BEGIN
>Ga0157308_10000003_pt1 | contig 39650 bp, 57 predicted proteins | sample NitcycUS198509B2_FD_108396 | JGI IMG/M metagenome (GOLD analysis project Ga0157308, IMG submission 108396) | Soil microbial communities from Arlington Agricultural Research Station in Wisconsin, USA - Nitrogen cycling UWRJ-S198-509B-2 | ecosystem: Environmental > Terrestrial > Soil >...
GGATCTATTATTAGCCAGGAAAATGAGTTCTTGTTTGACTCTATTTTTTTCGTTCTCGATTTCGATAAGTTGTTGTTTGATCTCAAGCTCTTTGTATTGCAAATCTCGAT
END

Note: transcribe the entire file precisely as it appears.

>Ga0157308_10000003_pt1 | contig 39650 bp, 57 predicted proteins | sample NitcycUS198509B2_FD_108396 | JGI IMG/M metagenome (GOLD analysis project Ga0157308, IMG submission 108396) | Soil microbial communities from Arlington Agricultural Research Station in Wisconsin, USA - Nitrogen cycling UWRJ-S198-509B-2 | ecosystem: Environmental > Terrestrial > Soil >...
GGATCTATTATTAGCCAGGAAAATGAGTTCTTGTTTGACTCTATTTTTTTCGTTCTCGATTTCGATAAGTTGTTGTTTGATCTCAAGCTCTTTGTATTGCAAATCTCGAT